Jule: The most interesting challenge is making the characters “talk” and creating the scenes and pushing the story forward. The goal was not to go over 70,000 words. That’s about 230 pages or so. That’s not a lot of pages to tell a complete life story. But because my background is screenwriting, the word “cut to” kept coming to mind. The questions, “what are the most important scenes that will get him from desire to actualization? What characters do I need to add just to make the story work and give Caboto someone to talk to? What characters would illuminate his desire? I knew Caboto had a brother, and they stayed close all his life, but Piero never was a sailor. That gave me a clue as to who Piero (brother) was. I knew Caboto married Mattea and that she moved with him to England. It made me wonder, because this was unusual for a wife to move herself and family away from familial home. It made me think she might have been adventurous too and, unlike many women of the time, acted on her desires. And what did it say about their relationship and love for each other? So I don’t think of it as taking liberties as much as putting the clues together and fashioning a full persona.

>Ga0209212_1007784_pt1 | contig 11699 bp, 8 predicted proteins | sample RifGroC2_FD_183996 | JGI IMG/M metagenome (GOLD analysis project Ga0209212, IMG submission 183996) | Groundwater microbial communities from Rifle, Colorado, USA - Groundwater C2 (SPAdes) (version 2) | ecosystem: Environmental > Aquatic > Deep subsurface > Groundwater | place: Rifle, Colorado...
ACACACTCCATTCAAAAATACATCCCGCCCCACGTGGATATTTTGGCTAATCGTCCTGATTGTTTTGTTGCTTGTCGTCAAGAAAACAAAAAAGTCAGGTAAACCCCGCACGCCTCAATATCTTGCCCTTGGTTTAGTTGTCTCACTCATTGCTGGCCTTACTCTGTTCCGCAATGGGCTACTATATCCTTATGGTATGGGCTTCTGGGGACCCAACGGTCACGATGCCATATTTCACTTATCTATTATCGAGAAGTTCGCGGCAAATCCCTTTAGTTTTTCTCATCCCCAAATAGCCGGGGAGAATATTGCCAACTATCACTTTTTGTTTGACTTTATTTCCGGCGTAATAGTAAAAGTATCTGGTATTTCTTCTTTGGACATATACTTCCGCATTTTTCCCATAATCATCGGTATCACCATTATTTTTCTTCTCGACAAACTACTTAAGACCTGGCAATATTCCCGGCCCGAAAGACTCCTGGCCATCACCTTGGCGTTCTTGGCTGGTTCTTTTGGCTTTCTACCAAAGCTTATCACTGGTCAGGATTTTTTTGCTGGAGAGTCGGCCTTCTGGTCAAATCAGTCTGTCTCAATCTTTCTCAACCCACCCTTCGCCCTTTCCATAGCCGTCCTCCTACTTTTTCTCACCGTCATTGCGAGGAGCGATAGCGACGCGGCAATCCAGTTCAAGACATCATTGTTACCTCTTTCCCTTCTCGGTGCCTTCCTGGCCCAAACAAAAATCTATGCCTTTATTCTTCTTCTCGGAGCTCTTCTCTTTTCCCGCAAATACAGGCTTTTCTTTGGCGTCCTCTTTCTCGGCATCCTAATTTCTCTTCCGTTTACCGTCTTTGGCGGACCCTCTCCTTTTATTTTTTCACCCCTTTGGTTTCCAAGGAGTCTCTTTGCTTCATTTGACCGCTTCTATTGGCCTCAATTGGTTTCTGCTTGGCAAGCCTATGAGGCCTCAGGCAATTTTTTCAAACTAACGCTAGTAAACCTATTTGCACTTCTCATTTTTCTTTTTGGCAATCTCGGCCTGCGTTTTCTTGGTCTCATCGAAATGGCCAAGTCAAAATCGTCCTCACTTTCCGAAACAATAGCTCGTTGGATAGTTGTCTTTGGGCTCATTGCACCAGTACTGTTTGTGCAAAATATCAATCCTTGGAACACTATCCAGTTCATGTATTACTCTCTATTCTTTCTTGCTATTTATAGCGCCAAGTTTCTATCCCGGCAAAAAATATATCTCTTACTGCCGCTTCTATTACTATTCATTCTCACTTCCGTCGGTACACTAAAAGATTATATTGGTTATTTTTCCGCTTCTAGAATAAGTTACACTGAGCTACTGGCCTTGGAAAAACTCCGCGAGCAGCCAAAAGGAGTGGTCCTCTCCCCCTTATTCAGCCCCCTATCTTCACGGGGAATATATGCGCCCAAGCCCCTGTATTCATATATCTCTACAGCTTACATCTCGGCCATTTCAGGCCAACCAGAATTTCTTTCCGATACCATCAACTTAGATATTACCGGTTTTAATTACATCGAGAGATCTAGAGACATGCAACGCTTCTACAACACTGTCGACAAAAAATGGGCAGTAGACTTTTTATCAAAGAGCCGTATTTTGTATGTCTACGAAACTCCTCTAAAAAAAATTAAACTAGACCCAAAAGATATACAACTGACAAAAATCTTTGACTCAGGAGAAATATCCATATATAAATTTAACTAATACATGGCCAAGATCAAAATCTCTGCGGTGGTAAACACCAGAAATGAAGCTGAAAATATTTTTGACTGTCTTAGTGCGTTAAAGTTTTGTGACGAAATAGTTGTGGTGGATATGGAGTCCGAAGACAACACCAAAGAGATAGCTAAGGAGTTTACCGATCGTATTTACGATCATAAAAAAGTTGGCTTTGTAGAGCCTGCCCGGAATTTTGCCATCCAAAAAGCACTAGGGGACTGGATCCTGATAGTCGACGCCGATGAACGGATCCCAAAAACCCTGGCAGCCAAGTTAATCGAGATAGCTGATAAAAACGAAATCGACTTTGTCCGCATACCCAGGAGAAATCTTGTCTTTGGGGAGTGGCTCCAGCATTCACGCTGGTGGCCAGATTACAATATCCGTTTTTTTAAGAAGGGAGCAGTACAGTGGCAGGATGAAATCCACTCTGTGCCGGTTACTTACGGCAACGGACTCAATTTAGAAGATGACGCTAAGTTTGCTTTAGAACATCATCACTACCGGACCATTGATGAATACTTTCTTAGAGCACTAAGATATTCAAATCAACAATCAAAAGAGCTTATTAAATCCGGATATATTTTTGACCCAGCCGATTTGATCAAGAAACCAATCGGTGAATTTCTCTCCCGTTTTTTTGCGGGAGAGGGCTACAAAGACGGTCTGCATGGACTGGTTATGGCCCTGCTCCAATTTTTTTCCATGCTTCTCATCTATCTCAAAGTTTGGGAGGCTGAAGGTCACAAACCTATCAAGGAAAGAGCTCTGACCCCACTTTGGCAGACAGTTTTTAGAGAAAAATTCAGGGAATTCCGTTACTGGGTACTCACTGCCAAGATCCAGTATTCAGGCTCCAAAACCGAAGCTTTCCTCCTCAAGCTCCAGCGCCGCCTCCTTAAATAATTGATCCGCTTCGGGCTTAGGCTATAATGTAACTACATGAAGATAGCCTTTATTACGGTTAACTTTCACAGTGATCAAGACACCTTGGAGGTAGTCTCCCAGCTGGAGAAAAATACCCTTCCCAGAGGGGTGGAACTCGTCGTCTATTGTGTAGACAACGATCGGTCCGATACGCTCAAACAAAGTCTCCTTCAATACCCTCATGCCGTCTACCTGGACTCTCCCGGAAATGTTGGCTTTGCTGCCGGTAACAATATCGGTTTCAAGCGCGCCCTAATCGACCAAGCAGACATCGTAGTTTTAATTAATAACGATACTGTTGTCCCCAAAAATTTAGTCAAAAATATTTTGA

I stuck to the trajectory of his life—his move from Genoa to Venice (getting in trouble there) to Catalonia and finally to England. I feel a duty to give the reader actual life facts wrapped in an “informative, exciting” read.
Karin: You have such a widespread background as a writer - plays, screenplays, textbooks, etc. What new things did you learn, or that surprised you, with this new genre?

Jule: How much I loved it. I always point to working with Lucas on Young Indy as one of the most fun and challenging jobs I had as a TV writer. The research, the facts, the history—bringing it all together in an entertaining way—it’s fun for me.